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Trump Denies Knowing of Directive to Move USS McCain 'Out of Sight'

The Wall Street Journal. logo The Wall Street Journal. 5/30/2019 Rebecca Ballhaus
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WASHINGTON—President Trump denied knowing about a White House request to move “out of sight” the warship USS John S. McCain during his visit to Japan, but said whoever issued the directive was “well meaning.”

Speaking to reporters Thursday as he left Washington for Colorado, Mr. Trump said of the White House request, which was issued earlier this month: “I didn’t know a thing about it. I would never have done that.”

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The president repeated his previous criticisms of the late senator and didn’t apologize for the White House directive, saying instead that the official who directed the warship to be concealed “did it because they thought I didn’t like him.”

“They thought they were doing me a favor because they know I am not a fan of John McCain,” he said. “I was very angry with John McCain because he killed health care,” he said, referring to a critical vote Mr. McCain cast in 2017 that blocked the GOP effort to repeal the Affordable Care Act. “I was not a big fan of John McCain in any way shape or form.”

Mr. McCain died in August at 81 years old from a brain tumor.

a large ship in the background: A tarp obscures the name of the USS John S. McCain ahead of President Trump's visit to Japan. © Provided by Dow Jones & Company, Inc. A tarp obscures the name of the USS John S. McCain ahead of President Trump's visit to Japan. The Wall Street Journal reported Wednesday that in a May 15 email to U.S. Navy and Air Force officials, a U.S. Indo-Pacific Command official outlined plans for the president’s arrival that he said had resulted from conversations between the White House Military Office and the Seventh Fleet of the U.S. Navy. In addition to instructions for the proper landing areas for helicopters and preparation for the USS Wasp—where the president was scheduled to speak—the official issued a third directive: “USS John McCain needs to be out of sight.”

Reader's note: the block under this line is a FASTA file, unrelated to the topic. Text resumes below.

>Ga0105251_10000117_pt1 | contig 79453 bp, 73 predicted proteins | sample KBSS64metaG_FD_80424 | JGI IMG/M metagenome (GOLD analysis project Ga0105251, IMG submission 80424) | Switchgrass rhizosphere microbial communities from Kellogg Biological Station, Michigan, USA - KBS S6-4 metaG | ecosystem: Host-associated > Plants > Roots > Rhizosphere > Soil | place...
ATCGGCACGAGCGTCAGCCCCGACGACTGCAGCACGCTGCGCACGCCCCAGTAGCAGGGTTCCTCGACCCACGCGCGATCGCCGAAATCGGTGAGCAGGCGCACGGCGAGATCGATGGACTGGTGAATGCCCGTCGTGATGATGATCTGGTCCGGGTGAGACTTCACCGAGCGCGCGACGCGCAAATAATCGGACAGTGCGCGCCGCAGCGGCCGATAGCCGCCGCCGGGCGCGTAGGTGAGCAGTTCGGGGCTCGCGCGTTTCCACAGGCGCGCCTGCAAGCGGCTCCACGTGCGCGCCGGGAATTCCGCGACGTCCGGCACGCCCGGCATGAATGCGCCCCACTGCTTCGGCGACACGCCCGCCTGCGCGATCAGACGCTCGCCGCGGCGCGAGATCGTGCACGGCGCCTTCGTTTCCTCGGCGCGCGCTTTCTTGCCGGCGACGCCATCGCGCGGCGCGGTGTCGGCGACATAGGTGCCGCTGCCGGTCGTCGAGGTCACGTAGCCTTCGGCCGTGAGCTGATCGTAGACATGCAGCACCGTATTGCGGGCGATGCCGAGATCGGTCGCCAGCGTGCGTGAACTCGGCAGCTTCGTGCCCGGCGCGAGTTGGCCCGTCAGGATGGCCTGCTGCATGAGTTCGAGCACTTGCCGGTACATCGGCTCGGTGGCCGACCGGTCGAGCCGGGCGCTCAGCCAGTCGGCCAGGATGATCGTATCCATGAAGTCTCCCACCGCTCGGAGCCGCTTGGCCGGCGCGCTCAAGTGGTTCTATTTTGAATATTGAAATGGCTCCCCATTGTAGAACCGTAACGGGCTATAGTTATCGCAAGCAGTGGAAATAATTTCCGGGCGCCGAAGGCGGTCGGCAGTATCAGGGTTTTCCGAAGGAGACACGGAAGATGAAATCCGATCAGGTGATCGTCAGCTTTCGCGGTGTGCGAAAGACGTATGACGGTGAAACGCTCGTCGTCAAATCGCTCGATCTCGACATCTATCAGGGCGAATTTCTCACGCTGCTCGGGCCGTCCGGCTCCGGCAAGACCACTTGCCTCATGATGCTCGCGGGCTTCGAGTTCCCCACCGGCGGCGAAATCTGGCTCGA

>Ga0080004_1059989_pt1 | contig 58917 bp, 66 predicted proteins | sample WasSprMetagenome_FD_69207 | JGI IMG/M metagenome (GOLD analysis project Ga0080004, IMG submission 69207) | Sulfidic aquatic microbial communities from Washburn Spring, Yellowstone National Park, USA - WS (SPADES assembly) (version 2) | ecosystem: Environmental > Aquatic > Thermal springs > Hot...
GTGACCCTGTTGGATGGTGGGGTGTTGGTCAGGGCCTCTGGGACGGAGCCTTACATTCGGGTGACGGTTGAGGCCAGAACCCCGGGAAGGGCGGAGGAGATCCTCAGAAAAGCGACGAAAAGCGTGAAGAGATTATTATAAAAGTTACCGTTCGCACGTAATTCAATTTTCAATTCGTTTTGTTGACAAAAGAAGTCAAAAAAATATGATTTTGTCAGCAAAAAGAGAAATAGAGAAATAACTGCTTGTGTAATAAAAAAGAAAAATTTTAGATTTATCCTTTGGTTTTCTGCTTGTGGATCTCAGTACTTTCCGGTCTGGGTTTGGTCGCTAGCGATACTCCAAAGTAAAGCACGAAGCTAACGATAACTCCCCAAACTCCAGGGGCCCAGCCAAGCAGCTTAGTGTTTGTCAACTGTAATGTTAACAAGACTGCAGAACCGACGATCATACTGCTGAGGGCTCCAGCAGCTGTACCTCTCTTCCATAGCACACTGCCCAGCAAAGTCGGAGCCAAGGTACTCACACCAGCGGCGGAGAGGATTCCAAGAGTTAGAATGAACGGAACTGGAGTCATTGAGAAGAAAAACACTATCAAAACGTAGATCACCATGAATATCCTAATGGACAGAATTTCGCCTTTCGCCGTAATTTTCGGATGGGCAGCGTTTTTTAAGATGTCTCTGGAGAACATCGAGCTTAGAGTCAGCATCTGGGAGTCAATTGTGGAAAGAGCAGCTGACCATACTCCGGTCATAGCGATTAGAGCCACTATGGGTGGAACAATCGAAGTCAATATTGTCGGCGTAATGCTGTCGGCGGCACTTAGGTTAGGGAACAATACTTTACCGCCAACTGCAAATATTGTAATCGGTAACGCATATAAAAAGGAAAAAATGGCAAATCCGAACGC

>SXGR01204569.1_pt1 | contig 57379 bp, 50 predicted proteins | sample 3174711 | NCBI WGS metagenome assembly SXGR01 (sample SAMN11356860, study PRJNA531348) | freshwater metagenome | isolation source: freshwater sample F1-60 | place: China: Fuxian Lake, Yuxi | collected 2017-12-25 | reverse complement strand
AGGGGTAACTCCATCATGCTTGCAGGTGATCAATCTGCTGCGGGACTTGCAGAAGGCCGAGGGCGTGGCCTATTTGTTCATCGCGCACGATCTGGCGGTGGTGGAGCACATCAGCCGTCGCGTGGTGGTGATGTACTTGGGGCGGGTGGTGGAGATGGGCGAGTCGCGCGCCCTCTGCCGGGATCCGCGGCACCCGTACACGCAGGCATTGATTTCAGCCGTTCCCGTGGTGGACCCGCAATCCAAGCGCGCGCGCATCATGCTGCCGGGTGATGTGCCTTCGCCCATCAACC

“Please confirm #3 will be satisfied,” the official wrote.

Acting Defense Secretary Pat Shanahan was aware of the concern about the presence of the USS John McCain in Japan and approved measures to avoid what officials believed might be a disruption to the president’s visit, a U.S. official said. While traveling in Indonesia on Thursday, Mr. Shanahan said of the concerns: “What I read this morning was the first I heard about it,” he said.

Another U.S. official said that following the White House request for the ship to be moved, senior Navy officials in Hawaii and Japan determined last week that “the ships should remain in their normal configuration.”

Meghan McCain, Mr. McCain’s daughter, wrote on Twitter: “Nine months since he passed, Trump won’t let him RIP. So I have to stand up for him. It makes my grief unbearable.”

Mr. Trump has repeatedly attacked the senator, both before and since his death. In addition to criticizing his health-care vote, Mr. Trump has called Mr. McCain—who was a prisoner of war for 5 1/2 years in Vietnam—“not a war hero” and complained that he wasn’t thanked for giving the late senator “the kind of funeral that he wanted.”

The USS John McCain—which was stationed at the same naval base where Mr. Trump spoke on Tuesday aboard the USS Wasp—is being repaired after a 2017 collision that killed 10 sailors and tore a hole in the left rear side of the destroyer.

As a prisoner of war in Vietnam, Mr. McCain endured beatings and solitary confinement, while refusing to accept Vietnamese offers of early release on the ground that it would undermine the morale of others who lacked Mr. McCain’s connections. Mr. McCain was the son and grandson of admirals, and his father had been promoted to the position of commander of all U.S. forces in the Pacific theater.

In July 2018, a month before Mr. McCain’s death, Secretary of the Navy Richard Spencer formally added Mr. McCain as a namesake of the USS John McCain, which had been named for his father and grandfather after it launched in 1994. Mr. McCain said at the time that he was “deeply honored.”

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